For the first time, the voice of Tibet’s Diaspora find expression in an anthology of poetry
composed in English: Muses in Exile. History teachers us that artistic and intellectual creativity
reach their zenith under the most adverse conditions. And so it has been with Tibetan verse.
Of the thirty one writers published her, some have already died young. One at home in Tibet;
others in Alaska, Toronto, New Delhi and in the mecca of their exile Dharamshala. However, far
flung their lives, the longing for a homeland, the émigré’s estrangement, is expressed here in
unison to a variety of literary tunes. This collection is testimony to the anguish, rootlessness
and unwavering destiny of a displaced people still mentally marching homeward across the
Bhuchung D. Sonam was born in Tibet. In exile he studied in Tibetan Children’s Village
School, Dharamshala, India. His permanent address was stolen.
Exile is the shifting sands of hope mingled with the crippling sorrow of estrangement. When hope
fades into the distant horizon, and only the pangs of displacement remain, exile becomes a hollow
existence hanging upon a thin thread of moral courage. Exile is, in many ways, an opportunity and
a severe test of communal fortitude. Inspite of upheavals and separations, deaths and destruction
in our homeland, we have withstood this testing period and emerged enriched.
In the past four decades we have established a government in exile and achieved almost
full-fledged democracy. The Tibetan Diaspora has become a force to reckon with. Nevertheless,
exile reminds us that our political status is ambiguous; that we float in a brzrd “of
Like all exiles, Tibetans too were driven to a state of homelessness by harsh circumstances. Yet,
though physically deprived of home, Tibetans are not bereft within. Our strong traditional
heritage and spiritual ethics guide us through the tangled web of political chaos, physical
dislocation and existential uncertainty. Our struggle to re-root ourselves under thorny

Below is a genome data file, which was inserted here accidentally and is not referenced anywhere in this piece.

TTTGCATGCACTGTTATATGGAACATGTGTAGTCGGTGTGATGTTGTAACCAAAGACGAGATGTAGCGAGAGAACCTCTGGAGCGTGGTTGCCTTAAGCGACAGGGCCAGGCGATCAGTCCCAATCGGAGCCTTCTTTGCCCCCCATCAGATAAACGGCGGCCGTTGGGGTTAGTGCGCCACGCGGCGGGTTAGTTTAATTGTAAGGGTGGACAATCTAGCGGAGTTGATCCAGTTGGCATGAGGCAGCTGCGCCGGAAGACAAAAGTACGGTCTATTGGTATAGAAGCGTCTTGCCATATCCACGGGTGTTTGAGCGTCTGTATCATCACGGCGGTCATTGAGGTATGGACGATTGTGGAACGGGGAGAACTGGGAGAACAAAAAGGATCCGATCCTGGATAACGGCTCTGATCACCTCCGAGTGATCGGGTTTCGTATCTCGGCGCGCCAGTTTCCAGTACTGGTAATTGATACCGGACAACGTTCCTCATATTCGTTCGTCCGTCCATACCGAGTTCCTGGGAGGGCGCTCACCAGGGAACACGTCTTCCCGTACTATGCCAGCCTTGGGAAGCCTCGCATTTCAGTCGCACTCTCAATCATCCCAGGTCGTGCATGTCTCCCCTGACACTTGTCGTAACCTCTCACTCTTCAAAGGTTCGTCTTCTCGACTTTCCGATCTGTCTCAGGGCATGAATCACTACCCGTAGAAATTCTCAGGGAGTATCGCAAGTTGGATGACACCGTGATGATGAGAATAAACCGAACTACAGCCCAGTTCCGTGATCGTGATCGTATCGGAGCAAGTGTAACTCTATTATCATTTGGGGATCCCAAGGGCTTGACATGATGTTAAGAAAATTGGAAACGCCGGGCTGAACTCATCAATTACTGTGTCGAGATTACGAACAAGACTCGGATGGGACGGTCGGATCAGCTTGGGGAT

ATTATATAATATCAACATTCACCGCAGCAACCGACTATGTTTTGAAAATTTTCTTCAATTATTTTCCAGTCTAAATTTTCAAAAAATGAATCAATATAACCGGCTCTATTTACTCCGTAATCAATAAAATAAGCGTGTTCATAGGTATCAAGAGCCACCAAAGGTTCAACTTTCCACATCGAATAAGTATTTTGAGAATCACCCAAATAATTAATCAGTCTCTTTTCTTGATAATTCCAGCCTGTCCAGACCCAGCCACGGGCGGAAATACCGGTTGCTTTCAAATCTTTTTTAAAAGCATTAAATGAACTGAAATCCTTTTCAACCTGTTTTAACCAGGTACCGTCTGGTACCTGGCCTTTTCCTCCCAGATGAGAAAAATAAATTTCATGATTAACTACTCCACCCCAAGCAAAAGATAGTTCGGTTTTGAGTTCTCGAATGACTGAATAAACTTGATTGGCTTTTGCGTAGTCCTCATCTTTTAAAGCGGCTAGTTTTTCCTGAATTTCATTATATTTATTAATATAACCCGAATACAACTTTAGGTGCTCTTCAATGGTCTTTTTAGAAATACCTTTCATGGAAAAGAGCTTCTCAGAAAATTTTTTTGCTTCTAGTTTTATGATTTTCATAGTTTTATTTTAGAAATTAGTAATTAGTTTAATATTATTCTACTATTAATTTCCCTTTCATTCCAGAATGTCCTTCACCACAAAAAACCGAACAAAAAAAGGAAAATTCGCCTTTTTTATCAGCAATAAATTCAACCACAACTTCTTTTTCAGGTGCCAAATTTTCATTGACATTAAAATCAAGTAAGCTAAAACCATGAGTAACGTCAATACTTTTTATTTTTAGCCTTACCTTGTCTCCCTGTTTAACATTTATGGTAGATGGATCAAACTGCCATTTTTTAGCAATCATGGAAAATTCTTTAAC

circumstances is a variegated canvas.
Exile Tibet binds three generations. Those who were born and grew up in independent Tibet and
chased into exile after 1959; those who were born amidst the political upheavals of the communist
Chinese takeover of the 1950s and sixties and came into exile at a tender age; and those who were
born in exile. In that timespan we have witnessed a complete revision of our social structure. One
of exile’s positive changes was increased access to education, and as a result of this a new wave
of intellectual fervour flourished.
The rich Tibetan Buddhist philosophical heritage, which once remained within the confines of our
monasteries, began to permeate the outside world. Tibet is now universally synonymous with
concepts like Compassion and the Middle Path. However, this global awakening of interest in
Buddhist studies has somewhat overshadowed our unique secular creative heritage in dance, opera,
music, folklore and poetry, which remains scantily explored.
Tibetan writing in English, which is a very recent flowering, is a small part of this secular
culture. Though such works can be counted on our fingers, its future is undoubtedly bright. Led by
the award—winning novel The Mandala of Sherlock Holmes by Jamyang Norbu, exile compatriots are in
the mood for penning prose and verse (Tib.syan.ngag), both in Tibetan and in English. Since the